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Network Detection and Response
What is Network Detection and Response?
HIV Network Detection and Response is a comprehensive set of tools and strategies that help to identify groups, networks, and communities disproportionately impacted by HIV transmission. This strategy offers a framework that utilizes data routinely reported to the Michigan Department of Health and Human Services (MDHHS) to assess communities affected by increased HIV transmission in order to:
- Identify and respond quickly to interrupt increases in HIV transmission in impacted communities.
- Engage with members of HIV networks and communities to provide communication, support and link individuals to care and supportive services.
- Identify gaps in prevention, treatment, and supportive services to help tailor response efforts and resources to prevent HIV transmission and better meet the needs of communities.
Network Detection and Response is an important component of the Ending the HIV Epidemic Plan. It is one of the key pillars to reach the goal of reducing new HIV infections by 75 percent by 2025 and by at least 90 percent by 2030. This goal will be accomplished through four objectives:
- Diagnose all people with HIV as early as possible.
- Treat people with HIV rapidly and effectively after diagnosis, achieving sustained viral suppression.
- Prevent new HIV transmissions through proven interventions, such as pre-exposure prophylaxis (PrEP) and syringe service programs (SSPs).
- Respond quickly to potential increases in HIV to get needed prevention and treatment services to those who need them.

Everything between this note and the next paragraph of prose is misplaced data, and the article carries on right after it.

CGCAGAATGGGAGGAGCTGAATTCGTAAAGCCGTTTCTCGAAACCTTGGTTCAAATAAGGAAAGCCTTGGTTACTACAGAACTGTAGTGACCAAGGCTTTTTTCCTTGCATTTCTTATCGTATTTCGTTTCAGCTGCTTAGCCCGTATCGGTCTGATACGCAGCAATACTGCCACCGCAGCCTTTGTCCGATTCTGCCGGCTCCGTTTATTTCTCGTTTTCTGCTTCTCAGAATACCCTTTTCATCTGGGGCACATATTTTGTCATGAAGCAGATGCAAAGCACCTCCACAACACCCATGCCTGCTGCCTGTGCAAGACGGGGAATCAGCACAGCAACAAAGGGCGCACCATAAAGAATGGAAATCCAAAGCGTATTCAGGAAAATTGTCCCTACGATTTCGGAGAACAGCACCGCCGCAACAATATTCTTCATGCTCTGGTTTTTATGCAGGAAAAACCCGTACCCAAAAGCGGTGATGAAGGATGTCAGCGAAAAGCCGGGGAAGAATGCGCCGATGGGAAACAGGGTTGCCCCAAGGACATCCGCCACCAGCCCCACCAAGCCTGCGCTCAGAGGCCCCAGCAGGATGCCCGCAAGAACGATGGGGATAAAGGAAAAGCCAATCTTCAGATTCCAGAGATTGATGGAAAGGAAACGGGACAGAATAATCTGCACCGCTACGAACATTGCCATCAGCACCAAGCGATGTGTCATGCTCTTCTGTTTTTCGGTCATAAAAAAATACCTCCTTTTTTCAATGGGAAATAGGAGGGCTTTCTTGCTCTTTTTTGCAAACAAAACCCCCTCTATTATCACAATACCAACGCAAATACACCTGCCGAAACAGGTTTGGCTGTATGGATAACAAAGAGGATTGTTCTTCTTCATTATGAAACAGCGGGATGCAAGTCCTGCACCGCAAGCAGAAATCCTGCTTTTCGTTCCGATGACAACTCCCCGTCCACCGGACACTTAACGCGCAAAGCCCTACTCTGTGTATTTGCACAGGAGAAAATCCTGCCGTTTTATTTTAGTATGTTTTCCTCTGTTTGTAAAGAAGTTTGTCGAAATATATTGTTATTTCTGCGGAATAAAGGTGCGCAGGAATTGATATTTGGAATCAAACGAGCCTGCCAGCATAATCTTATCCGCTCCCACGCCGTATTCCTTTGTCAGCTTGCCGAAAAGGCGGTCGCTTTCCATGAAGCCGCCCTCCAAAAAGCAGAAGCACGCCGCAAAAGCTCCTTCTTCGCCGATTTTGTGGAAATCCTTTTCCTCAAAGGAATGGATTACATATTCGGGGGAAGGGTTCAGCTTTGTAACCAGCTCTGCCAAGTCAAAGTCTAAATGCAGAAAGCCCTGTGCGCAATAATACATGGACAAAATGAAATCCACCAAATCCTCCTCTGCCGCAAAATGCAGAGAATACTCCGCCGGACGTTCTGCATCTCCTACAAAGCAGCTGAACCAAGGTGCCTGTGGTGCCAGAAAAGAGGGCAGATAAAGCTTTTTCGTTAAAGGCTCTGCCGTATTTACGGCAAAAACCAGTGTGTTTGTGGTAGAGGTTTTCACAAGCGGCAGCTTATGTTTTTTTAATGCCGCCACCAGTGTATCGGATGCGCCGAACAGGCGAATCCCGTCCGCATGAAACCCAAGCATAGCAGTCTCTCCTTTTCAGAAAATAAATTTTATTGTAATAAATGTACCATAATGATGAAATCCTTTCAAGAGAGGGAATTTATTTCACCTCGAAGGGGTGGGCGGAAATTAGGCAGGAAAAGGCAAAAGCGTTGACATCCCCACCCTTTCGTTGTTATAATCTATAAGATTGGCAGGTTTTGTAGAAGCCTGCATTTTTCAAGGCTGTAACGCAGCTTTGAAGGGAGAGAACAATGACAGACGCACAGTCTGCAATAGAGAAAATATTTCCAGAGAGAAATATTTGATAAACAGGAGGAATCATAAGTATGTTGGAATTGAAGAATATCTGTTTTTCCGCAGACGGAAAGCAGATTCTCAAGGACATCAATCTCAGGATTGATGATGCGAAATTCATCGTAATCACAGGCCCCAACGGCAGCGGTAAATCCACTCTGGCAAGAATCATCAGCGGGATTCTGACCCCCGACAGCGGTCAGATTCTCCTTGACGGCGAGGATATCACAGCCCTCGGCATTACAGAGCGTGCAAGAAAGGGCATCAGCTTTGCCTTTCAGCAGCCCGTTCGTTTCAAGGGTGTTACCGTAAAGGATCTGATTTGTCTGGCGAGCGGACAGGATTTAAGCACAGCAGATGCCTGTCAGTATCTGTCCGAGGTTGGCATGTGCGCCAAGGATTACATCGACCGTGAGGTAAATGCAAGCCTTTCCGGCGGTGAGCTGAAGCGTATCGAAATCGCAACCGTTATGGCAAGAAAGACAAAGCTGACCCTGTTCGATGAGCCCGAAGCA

What is the Benefit of Network Detection and Response?
Network Detection and Response leverages data and information routinely reported to MDHHS to identify increases in HIV transmission. This allows MDHHS to work with those affected by the network and community partners to respond by addressing gaps in important treatment and prevention resources. Examples of gaps that may allow for increased HIV transmission may include:
- Missed opportunities for testing.
- Low linkage to care.
- Inadequate access to PrEP.
- Limited access to sterile injection equipment.
- Other service delivery strategies that do not meet clients’ needs.
The identification of an HIV network provides the opportunity to develop focused and tailored interventions. These interventions work to address the gaps identified through analysis and engagement with HIV networks members and impacted communities.
What tools does MDHHS utilize to identify and respond to HIV transmission networks?
MDHHS utilizes several tools and strategies to identify HIV transmission networks. These tools utilize data routinely reported to MDHHS to inform where HIV transmission is occurring. This helps to better allocate resources and respond in real-time to bring HIV prevention and treatment services and other interventions, as needed, to provide support. These tools include:
- HIV Time-Space Networks
- Shared HIV Networks (SHiNe)
- Partner Services (PS) & Community/Provider Networks
Each of these programs analyze data and information to assess increases in new diagnoses to help inform programmatic action. While each of these tools works with the same goal, they utilize different sets of data and information. They have different strengths which allow MDHHS to comprehensively review transmission patterns in communities and better inform intervention and outreach efforts.
- HIV Cluster and Outbreak Detection and Response (CDC)
- CDR Resources for Health Departments (CDC)
- Ending the HIV Epidemic in the U.S. (EHE) (CDC)
- HIV Cluster Detection and Response in Action: Stories from the Field - Detroit, Michigan (CDC)
- HIV & STI Data Reports (MDHHS)
- Partner Services (MDHHS)
- Ending the HIV Epidemic: Michigan's Initiative (MDHHS)
- Detroit Ending the HIV Epidemic (Detroit Health Department)
- Data Security & Confidentiality (CDC)